(Daily Montanan) It’s an irony not lost on Vietnam veteran Clint Jacobs, one of the literal few survivors of Dai Do, among the bloodiest battles of the war.
His theory – and he saw combat for three days straight – was that intelligence, or more precisely, the lack of it, saved him and the small force of Marines against an entire division for North Vietnamese soldiers.
The Battle of Dai Do is notable for many reasons. Marines stationed in the northern part of Vietnam, less than seven miles from the demilitarized zone, fended off a brutal attack against an entire force of “NVA regulars” – trained soldiers.
It’s also notable because the battle happened during the riots and turmoil shortly after Rev. Martin Luther King, Jr., was shot, and news of the fierce battle seemed to get buried in the news and in the minds of the public.
However, Montana Sen. Jon Tester is asking President Joe Biden directly to help change that a bit by doing something that is virtually unheard of – award a Presidential Unit Citation to the soldiers who fought there, now more than a half-century after the battle has passed.
“The Presidential Unit Citation is reserved for those who display heroism, gallantry and determination in face of armed combatants,” Tester’s letter to Biden reads. “U.S. allied Vietnamese troops originally in charge of defending the region had been called elsewhere due to the ongoing Tet Offensive, so this battle was fought almost entirely by U.S. forces. Had the Marines failed to hold the valley from NVA forces, there wouldn’t have been reserve forces to protect the region from being overrun by enemy forces.”
The Daily Montanan reached out to the White House on four different occasions in the past month, leaving email and voice messages, but communications personnel did not respond.
“It’s time that we give recognition to these brave men who exhibited gallantry and determination against stacked odds and emerged victorious,” Tester said.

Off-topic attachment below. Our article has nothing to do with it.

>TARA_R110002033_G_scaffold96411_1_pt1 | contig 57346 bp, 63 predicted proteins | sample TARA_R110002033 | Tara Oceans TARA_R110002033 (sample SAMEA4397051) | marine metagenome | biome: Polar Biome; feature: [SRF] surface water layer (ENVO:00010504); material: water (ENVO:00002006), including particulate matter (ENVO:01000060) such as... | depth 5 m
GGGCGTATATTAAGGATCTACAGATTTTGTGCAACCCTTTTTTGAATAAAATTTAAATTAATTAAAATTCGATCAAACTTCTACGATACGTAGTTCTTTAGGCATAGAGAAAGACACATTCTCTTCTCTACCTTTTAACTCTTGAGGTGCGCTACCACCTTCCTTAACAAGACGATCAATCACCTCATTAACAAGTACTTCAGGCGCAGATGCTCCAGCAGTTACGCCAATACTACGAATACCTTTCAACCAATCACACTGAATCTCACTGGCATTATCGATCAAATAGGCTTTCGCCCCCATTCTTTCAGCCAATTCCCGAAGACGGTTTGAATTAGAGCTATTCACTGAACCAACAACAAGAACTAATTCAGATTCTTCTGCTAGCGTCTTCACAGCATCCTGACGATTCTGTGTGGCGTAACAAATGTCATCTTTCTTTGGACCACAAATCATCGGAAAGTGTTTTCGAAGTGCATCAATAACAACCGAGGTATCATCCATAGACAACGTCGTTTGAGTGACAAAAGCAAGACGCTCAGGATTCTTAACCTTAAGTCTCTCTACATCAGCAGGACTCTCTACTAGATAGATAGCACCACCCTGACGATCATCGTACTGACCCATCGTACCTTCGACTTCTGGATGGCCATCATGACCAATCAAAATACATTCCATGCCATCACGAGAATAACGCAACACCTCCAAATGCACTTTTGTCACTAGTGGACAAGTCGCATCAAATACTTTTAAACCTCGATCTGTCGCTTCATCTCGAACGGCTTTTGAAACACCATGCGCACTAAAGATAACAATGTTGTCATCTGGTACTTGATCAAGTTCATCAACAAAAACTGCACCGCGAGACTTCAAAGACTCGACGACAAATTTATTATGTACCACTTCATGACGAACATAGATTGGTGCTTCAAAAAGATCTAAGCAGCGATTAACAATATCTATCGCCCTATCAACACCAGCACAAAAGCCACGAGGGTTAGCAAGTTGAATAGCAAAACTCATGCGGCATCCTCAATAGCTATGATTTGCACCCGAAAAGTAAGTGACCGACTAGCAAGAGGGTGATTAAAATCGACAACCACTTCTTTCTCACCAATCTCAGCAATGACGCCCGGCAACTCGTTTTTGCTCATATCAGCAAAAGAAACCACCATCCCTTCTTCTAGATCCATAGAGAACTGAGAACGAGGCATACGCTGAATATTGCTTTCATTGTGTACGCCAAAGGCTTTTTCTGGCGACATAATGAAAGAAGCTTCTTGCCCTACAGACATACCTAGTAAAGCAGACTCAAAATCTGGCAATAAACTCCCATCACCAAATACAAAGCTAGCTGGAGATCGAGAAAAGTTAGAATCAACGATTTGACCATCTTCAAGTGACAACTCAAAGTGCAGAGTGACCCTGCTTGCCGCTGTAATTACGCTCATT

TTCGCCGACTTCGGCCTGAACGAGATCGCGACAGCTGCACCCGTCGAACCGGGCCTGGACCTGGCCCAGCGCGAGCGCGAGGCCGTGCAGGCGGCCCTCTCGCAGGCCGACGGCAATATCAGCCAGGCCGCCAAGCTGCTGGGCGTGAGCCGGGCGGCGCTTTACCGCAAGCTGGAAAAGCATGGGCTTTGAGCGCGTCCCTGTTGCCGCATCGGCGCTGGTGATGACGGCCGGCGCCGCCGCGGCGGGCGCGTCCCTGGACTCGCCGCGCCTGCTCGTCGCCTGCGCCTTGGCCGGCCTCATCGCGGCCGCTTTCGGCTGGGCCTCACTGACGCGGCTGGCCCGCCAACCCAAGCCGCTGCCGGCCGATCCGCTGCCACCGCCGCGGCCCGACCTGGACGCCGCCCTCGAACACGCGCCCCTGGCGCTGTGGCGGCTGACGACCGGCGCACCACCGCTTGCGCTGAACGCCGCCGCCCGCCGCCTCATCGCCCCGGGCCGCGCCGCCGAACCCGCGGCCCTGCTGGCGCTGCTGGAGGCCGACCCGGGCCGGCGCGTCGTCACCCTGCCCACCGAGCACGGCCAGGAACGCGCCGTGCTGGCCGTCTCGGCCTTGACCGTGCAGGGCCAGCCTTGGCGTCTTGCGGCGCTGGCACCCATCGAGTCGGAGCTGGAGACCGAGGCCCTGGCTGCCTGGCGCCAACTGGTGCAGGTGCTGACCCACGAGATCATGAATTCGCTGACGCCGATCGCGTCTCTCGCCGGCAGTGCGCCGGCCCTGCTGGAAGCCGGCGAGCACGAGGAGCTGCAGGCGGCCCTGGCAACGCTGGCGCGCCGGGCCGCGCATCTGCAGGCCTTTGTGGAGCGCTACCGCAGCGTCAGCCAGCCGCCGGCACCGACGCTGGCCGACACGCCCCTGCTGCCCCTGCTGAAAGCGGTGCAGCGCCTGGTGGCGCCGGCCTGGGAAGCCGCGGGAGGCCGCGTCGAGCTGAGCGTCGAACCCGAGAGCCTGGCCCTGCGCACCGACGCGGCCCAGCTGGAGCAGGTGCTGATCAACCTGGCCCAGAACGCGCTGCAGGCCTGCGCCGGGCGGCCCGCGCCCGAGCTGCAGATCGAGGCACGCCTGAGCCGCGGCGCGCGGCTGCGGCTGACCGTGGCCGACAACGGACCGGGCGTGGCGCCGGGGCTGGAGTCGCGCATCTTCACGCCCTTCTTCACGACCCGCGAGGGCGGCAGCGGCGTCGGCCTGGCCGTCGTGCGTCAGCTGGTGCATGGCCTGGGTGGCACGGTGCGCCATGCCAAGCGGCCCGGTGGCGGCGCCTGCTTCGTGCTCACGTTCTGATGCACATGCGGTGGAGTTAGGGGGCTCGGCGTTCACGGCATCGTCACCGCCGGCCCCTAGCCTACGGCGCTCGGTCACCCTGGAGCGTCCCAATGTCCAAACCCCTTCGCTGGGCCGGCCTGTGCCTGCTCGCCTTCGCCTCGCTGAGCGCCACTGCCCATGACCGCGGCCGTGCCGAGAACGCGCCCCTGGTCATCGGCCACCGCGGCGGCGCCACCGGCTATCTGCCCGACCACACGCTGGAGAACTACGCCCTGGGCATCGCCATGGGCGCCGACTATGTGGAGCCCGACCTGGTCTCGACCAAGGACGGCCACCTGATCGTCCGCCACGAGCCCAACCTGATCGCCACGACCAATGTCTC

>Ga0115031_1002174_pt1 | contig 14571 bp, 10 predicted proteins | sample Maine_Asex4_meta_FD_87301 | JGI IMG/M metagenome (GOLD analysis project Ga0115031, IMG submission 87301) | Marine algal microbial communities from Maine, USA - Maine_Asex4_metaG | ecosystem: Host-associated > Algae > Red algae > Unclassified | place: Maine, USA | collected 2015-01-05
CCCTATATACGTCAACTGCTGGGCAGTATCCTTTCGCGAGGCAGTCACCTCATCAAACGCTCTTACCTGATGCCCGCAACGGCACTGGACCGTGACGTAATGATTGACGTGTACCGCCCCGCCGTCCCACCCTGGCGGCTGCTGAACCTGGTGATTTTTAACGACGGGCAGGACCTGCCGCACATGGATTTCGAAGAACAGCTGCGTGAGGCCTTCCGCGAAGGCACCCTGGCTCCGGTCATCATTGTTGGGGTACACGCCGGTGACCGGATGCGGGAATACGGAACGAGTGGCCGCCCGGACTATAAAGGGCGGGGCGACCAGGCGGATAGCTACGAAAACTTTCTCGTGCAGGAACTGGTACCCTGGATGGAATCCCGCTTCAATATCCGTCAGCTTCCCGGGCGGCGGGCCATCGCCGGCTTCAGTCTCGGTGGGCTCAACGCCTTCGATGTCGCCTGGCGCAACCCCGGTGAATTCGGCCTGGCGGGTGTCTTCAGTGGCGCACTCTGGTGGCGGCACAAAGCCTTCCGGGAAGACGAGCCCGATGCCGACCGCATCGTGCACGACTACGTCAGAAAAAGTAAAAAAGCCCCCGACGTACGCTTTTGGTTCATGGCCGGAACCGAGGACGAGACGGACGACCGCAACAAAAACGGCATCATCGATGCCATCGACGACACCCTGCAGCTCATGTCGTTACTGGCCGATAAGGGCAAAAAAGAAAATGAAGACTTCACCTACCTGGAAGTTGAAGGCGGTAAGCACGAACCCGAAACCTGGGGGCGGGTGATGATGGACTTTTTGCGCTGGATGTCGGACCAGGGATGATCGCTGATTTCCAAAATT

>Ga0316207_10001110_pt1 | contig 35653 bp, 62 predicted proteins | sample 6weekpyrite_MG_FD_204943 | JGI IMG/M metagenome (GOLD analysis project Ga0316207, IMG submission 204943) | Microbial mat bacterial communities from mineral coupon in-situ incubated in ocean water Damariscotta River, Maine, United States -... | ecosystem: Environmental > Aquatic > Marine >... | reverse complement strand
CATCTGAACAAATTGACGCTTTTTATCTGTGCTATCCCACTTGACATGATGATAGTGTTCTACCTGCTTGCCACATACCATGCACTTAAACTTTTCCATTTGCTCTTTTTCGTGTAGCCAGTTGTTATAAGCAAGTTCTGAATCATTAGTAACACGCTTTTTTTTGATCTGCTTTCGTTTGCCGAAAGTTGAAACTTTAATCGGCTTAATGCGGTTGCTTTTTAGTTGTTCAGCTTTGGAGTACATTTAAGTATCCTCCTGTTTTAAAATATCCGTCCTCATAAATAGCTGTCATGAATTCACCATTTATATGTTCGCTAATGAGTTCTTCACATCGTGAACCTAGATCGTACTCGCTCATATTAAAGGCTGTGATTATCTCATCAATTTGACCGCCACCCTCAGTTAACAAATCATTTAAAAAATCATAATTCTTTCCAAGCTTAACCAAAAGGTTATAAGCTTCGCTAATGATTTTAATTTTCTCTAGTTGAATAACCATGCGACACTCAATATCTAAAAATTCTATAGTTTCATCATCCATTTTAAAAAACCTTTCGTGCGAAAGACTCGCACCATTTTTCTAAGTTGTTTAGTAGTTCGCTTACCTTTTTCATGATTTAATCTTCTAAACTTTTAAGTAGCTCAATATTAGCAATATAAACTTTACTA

It’s a request that has no analog, Tester’s office said. No one with the Department of Defense or military could point to another instance where a presidential citation went to a unit more than a half century after the battle. Normally, those awards are given soon after the combat — something that may have been lost in the turmoil of Tet, King’s assassination and an election year.
Jacobs, a Culbertson native, had arrived in Vietnam as a Marine just four months earlier. He explains the battle as a another Tet Offensive, the first having started just weeks earlier in the beginning of 1968.
North Vietnamese forces had planned to storm past the DMZ and overrun a large base at Dong Ha, similar to the Tet siege of Hue. They had calculated that intense fighting for Hue would allow the northern part of the country to be overrun, dealing a huge blow to American forces.
Military historians peg the U.S. forces at around 652 versus a North Vietnamese force of as many as 10,000. Eighty-one Americans died.
“There were 600 Marines there, but what most people don’t know is that there were never more than 200 U.S. men fighting at the same time,” Jacobs said.
Jacobs recalled getting shot up as they made their way toward Dai Do, trudging through dry rice paddies, making their way from small village to small village.
“This was a different engagement. By the second day, we could tell we were into something big,” Jacobs said.
The cover was just knee-high grasses. Jacobs, who was a mortar gunner, took turns firing and waiting for re-supply, and then crawling to get the wounded.
“There was plenty of gore to go around,” he said.
Looking back on the battle, he knows for certain had the North Vietnamese had better intelligence and known how few Marines were there, they would have overrun them. In fact, that’s what Jacobs remembers the most.
On the third and final night of fighting, his company had been pinned down in a rice paddy. They had to retreat and made their way to a graveyard. That’s where he spent the final night as air support came to the rescue and provided protection, bombing enemy lines.
Still, the next morning, Jacobs thought that the NVA, sensing the losses on the American side may simply try to overrun them. After all, he said the fighting was so close and so intense, they had fixed their bayonets.
“It was close to hand-to-hand combat. It hearkened back to the methods of an earlier war,” he said.
When the smoke cleared and sun came up, the NVA forces had retreated back across the DMZ to North Vietnam.
“(During the fighting) I went from being deadly afraid to being a Marine dedicated to doing my duty, and it ebbed and flowed between those two thoughts,” Jacobs said. “God was there in my mind always. Always in my mind I was calling on him for protection. I suppose I have some survivor’s guilt.”
As they trudged back to the basecamp near the Cua Viet River, he passed by some of the other areas where fighting had been intense.
“I just couldn’t believe my fortune of not being killed or wounded,” he said.